Alesund that day was a mix of intoxicating fresh air and delicate, slowly fading light that framed one of the most beautiful city scapes anywhere. But, even under that freezing facade of snow, you could sense that it would not be too much longer before the light returns for months on end, and this Sleeping Beauty would bloom like fresh spring flowers.

Back aboard the Nordnorge, I watched the spindly fingers of darkness stealing across Alesund like some stealthy thief as it snuffed out the lights of the town. Under my feet, the engines throbbed gently as the gap between ship and quay became a yawning, charcoal coloured chasm.

With that, we stood out into the darkness, towards the fastness of Arctic Norway, beckoning from the north.



The Nordnorge docked at Trondheim

Hurtigruten is the real way to see the real Norway, up close and personal. It’s a voyage rather than a cruise, one that calls at no less than thirty four different ports on the seven night, six day run from Bergen in the south, to Kirkenes, just ten kilometres from the Russian border.

Many of those stops last around some fifteen minutes; long enough for a few people to embark and disembark, and for a few pallets of essential sundries and luxury goods to be shuttled on and off. One of my abiding memories is hearing the unmistakable sound of a fork lift truck, rumbling in and out of the side loading doors, at four o’clock in the morning.

Other stops, at banner ports such as Alesund, Trondheim, Bodo, Tromso and Honningsvag, are more extensive. Often of several hours’ duration, these allow the opportunity to go on walking tours, or even dog sledding safaris (more on than particular one to come). And, to crown it all, there is a truly unique, once in a lifetime chance to visit the mighty North Cape itself at the height of winter.

Five Deck outdoor wraparound promenade

If you need all the bells and whistles of a conventional cruise ship, then perhaps best to look elsewhere. There is no on board entertainment as such, no army of stewards ready to cater to your every whim. The Hurtigruten are strictly working ships, albeit very comfortable ones. Their primary business is carrying food, supplies and foot passengers to the string of isolated ports and hamlets that sprinkle the deep, winding coastline of Norway, right up to the North Cape and beyond. Sightseers are most certainly not the priority.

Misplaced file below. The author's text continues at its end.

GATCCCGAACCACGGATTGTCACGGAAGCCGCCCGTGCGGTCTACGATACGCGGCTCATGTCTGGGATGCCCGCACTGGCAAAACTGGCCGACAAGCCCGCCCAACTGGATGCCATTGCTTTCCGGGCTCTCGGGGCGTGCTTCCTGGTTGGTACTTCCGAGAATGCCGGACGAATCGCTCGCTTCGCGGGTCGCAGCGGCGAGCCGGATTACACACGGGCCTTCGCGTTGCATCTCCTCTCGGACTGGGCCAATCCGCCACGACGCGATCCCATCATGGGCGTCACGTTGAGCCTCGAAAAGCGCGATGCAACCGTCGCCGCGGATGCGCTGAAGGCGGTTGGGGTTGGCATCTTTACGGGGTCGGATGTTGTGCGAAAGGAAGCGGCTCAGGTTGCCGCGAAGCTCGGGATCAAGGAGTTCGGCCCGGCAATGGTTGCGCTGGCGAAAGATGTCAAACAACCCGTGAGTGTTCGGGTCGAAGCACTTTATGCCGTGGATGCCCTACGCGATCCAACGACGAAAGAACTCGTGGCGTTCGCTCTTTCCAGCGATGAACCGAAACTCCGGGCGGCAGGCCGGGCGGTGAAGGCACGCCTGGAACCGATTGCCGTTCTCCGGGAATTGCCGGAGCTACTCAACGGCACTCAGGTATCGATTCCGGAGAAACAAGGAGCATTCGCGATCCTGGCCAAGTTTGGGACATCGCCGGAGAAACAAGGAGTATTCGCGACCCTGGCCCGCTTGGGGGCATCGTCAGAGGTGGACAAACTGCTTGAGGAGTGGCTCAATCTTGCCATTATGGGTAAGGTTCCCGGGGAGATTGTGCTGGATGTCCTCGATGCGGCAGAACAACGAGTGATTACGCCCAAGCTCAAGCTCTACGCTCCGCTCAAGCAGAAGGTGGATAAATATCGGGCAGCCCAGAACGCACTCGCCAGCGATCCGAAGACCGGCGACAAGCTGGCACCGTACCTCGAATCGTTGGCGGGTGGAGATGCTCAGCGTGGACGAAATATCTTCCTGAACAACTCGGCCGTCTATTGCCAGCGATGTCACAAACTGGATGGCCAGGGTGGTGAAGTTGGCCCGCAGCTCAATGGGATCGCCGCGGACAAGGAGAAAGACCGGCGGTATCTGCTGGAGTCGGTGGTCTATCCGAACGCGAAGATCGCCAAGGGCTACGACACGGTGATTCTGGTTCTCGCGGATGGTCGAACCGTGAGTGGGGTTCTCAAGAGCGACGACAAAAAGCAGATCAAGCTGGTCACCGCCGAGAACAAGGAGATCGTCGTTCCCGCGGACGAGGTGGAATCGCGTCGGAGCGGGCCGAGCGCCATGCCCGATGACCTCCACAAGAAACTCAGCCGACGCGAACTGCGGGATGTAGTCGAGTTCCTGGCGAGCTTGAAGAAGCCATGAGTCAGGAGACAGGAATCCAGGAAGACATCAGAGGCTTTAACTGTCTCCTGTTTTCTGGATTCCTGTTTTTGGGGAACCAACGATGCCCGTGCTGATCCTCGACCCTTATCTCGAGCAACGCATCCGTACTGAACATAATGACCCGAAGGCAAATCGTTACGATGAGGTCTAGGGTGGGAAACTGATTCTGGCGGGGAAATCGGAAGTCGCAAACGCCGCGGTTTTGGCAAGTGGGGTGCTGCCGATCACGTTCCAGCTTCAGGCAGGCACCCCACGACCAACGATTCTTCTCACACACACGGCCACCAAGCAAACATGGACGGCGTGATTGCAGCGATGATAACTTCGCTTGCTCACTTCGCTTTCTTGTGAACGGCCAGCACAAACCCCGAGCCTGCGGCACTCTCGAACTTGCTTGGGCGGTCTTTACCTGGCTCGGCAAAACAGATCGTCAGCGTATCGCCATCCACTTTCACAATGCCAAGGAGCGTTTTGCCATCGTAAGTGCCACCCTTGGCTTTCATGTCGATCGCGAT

Restaurant view from starboard to port

Nor, however, are they neglected. Breakfast and lunch is served buffet style, with outstanding local produce such as seafood, cold cuts, and several hot dishes on offer. Dinner is a set, three course meal- again, local fare- that revolves around Norwegian staples of soups, meat and fish, followed by a superb, calorie laden dessert guaranteed to make your arteries beg for mercy.

Do not expect the level of deft, attentive service that you get on a cruise ship. There are simply not enough staff on board to deliver it on a ferry. But service is obliging, polite and genuine, offered up by an all Norwegian staff that, often as not, double up in more than one job.

Cabins, too, are quite small, but more than adequate. Beds come with a duvet that you uncover yourself each night. There is no room service, although maids do come in every day to clean the room and replenish bath towels, etc. Wardrobe space is minimal, but then you won’t be needing the ballgowns or tuxedos on this sizzling, winter time adventure.

I was on the trim, sturdy MS Nordorge, twelve thousand tons of immaculate, beautifully styled intent that the aptly named Captain Winther handled like a nippy little town car, spinning round on a dime to come alongside some of the most improbably located quaysides I have ever seen. For a week, we threaded nimbly between towering rock formations and around sharp, deeply indented headlands. The standard of seamanship on display was as finely crafted as any ballet performance.

Seven decks high, the Nordnorge boasts mostly small, mainly outside cabins on deck three, and again on decks five and six. Deck four is given over to a series of public rooms that run fore to aft.

Forward here are a pair of flanking conference rooms and a library, followed by the small Stella Polaris bar that has floor to ceiling windows on both sides. A cafe follows, open more or less 24/7 for the sale of hot and cold drinks, snacks, and sundries.

The viewing gallery on Four Deck